For 101 years, the day after Christmas has been more exciting for Grace Wooldridge than the holiday itself.
Born one hour after Christmas, on Dec. 26, 1897, in Middlebury, Vt., she was born the second child of Grace Emma Fleming and George E. Cobbley, who later moved to Windham, Mass. She ended up with five sisters and two brothers.
Mrs. Wooldridge, who lives in Largo, remembers details from her childhood, such as Cobbetts Pond in Windham near her family home, where ice was cut for the town. Her youngest sister, Clara, still lives in that home, where the girls would play and skate for hours.
She also spent many hours sketching. Her mother, the first to recognize her artistic talent, sold a home she had inherited to put her daughter through art school in Boston.
After school, she worked for several wholesale dress companies as a fashion sketcher and then went to work as a draftsperson at a factory in Bridgeport, Conn. She was the only woman in the office. To reach the drafting board, she had to sit on a high stool.
She laughs when she recalls that she had many beaus and "could have married many times, but Mom wouldn't let me. I went to all the Northeastern University dances, but my art came first."
On Oct. 8, 1937, when she was 39, she married George Wooldridge in a "lovely ceremony at my family's home right next to the pond." Her husband was an electrician and owned and operated his own business. She turned her artistic talents to knitting and crafts. The couple had no children.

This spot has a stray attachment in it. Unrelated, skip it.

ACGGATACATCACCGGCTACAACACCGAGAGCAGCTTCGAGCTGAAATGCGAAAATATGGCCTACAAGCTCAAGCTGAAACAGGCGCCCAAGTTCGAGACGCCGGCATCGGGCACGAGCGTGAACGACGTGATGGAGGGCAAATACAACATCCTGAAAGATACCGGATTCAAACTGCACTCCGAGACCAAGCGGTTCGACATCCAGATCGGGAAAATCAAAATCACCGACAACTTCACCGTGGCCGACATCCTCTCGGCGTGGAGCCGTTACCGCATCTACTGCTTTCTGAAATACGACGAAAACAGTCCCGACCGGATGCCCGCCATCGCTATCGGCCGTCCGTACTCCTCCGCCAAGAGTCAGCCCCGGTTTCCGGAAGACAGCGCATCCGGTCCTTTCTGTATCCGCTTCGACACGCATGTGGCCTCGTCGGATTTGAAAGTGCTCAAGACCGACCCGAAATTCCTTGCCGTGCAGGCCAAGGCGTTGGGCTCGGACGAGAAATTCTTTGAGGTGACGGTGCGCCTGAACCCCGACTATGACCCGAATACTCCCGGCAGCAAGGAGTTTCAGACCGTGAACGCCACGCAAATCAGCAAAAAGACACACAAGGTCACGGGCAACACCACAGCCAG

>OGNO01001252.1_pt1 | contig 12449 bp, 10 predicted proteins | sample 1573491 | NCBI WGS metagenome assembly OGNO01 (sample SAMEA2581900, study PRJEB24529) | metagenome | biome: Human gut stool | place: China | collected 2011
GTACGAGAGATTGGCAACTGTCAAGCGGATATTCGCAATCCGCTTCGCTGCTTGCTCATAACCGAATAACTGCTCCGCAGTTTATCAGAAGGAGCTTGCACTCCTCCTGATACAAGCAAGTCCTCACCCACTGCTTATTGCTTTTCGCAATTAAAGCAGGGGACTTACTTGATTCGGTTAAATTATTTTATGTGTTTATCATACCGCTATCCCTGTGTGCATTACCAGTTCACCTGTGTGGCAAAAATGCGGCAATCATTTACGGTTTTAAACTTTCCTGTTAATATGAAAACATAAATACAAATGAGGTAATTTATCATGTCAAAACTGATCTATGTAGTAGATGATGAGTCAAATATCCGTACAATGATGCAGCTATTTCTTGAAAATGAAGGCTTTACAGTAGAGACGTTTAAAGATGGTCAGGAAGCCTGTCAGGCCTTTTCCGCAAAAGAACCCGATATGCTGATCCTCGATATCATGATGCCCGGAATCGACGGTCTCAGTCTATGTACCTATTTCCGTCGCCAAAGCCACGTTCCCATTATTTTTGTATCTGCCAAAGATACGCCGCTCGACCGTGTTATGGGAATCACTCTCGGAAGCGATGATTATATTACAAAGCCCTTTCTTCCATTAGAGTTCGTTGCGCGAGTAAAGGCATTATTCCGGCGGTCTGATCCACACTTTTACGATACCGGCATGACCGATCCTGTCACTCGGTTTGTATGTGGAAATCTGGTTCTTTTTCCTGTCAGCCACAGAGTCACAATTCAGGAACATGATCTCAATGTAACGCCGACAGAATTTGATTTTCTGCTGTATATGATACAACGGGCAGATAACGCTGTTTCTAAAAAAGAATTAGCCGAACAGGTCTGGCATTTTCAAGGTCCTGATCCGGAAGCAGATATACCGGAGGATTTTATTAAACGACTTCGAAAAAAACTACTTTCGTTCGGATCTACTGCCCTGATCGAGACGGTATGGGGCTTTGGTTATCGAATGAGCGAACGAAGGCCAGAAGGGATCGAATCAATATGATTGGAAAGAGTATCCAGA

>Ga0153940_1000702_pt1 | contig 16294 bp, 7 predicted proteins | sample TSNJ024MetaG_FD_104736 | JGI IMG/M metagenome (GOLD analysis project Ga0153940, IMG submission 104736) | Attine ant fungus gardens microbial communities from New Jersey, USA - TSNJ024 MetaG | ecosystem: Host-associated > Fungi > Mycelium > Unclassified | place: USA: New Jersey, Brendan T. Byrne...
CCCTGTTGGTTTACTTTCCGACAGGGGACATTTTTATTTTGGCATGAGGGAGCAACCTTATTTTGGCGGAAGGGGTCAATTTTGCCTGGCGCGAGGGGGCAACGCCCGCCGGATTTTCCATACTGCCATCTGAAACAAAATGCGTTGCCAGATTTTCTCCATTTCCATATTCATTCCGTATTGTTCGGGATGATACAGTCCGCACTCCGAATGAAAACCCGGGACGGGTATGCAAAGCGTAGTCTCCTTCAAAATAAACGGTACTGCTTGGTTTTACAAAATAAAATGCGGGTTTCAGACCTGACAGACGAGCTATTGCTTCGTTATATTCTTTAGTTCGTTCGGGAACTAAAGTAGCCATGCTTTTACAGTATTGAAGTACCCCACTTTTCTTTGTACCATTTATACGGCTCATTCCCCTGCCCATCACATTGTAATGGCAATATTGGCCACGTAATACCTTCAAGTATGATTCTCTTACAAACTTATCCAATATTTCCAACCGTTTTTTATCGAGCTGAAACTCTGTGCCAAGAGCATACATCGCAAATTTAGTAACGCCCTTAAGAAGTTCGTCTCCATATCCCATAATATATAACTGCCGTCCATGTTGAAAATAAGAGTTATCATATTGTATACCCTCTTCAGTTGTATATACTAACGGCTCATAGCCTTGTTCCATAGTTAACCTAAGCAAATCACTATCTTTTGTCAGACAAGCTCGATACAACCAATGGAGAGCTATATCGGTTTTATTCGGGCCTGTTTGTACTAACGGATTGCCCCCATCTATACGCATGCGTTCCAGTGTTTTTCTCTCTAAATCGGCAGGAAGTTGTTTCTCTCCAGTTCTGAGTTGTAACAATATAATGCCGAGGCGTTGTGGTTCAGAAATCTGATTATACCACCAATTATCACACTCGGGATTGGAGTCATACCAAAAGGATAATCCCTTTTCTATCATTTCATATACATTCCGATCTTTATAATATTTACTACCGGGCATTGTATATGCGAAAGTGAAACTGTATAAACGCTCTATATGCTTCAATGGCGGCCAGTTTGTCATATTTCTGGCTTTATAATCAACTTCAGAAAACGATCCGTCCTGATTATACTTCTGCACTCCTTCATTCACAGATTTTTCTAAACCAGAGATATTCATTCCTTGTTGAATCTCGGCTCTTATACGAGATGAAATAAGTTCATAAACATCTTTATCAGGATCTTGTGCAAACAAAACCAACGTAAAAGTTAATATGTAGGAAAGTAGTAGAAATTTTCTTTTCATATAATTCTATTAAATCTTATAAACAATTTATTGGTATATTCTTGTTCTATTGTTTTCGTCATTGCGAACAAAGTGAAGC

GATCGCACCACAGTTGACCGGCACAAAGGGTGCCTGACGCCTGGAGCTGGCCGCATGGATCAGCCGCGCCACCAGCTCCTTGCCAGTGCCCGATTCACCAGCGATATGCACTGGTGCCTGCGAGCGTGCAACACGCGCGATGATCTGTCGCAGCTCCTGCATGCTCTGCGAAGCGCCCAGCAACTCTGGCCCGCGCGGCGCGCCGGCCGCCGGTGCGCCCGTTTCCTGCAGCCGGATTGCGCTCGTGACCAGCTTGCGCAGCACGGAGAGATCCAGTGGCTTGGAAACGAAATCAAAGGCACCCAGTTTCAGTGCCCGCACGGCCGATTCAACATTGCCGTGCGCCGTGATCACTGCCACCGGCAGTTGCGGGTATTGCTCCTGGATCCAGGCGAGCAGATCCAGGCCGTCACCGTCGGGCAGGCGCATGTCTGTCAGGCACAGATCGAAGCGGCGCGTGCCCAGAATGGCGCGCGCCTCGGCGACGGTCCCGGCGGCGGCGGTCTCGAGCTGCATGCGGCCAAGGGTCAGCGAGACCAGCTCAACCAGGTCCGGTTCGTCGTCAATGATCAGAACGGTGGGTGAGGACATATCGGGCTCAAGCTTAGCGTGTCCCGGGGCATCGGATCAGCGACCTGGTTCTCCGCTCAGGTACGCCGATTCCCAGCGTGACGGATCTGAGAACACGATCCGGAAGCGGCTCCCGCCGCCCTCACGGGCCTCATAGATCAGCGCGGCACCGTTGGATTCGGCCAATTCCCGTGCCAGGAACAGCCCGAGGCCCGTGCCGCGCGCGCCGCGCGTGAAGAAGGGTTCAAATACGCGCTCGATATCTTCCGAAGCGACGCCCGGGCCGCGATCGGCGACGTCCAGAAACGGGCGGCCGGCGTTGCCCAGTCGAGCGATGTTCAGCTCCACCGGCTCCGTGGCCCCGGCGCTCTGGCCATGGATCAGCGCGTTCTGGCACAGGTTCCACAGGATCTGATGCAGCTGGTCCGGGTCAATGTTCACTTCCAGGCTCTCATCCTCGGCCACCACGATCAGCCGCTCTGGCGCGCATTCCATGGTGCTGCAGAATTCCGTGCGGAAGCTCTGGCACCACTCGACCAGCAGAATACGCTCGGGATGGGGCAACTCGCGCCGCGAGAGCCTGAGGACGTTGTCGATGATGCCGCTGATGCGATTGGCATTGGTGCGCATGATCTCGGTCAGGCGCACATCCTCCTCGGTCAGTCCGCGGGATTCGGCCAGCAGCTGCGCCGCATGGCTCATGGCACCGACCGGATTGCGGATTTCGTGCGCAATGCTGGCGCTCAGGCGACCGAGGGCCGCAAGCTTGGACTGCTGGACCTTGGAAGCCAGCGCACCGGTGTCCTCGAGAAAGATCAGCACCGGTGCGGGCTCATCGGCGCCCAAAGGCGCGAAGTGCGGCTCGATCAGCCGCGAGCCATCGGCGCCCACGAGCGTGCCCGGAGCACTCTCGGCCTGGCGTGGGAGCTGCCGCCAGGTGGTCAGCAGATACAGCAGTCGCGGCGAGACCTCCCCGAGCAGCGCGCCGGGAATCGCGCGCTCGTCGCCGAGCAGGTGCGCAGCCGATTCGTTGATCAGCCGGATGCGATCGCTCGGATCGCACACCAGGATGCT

Mrs. Wooldridge says she never regretted leaving her artistic career for the life of a homemaker.
"We had a lovely life," she said. "Traveled a lot, took cruises to the Panama Canal, Bermuda, Hawaii, Mexico, but we never went to Europe."
About 40 years ago, the couple retired here, and shortly after they celebrated their 25th anniversary, Mr. Wooldridge died of a heart attack.
She has been living on her own for more than 30 years in the little home they bought in Largo. Never a sickly child, Mrs. Wooldridge now only takes drops for the glaucoma in her failing eyes and wears hearing aids.
"It's not my nature to call the doctor for every little ache and pain," she said.
But she has needed help lately, and the only visitors she received were the volunteers from Meals on Wheels. Just before Christmas, her legal guardian told her he was leaving her at Madison Glen while he visited his family in New England.
"They think you don't know anything because you're over 100, but I know that this isn't a temporary thing. I can't take care of myself anymore. I need to be in a home. I'm not upset about it. I like my new surroundings."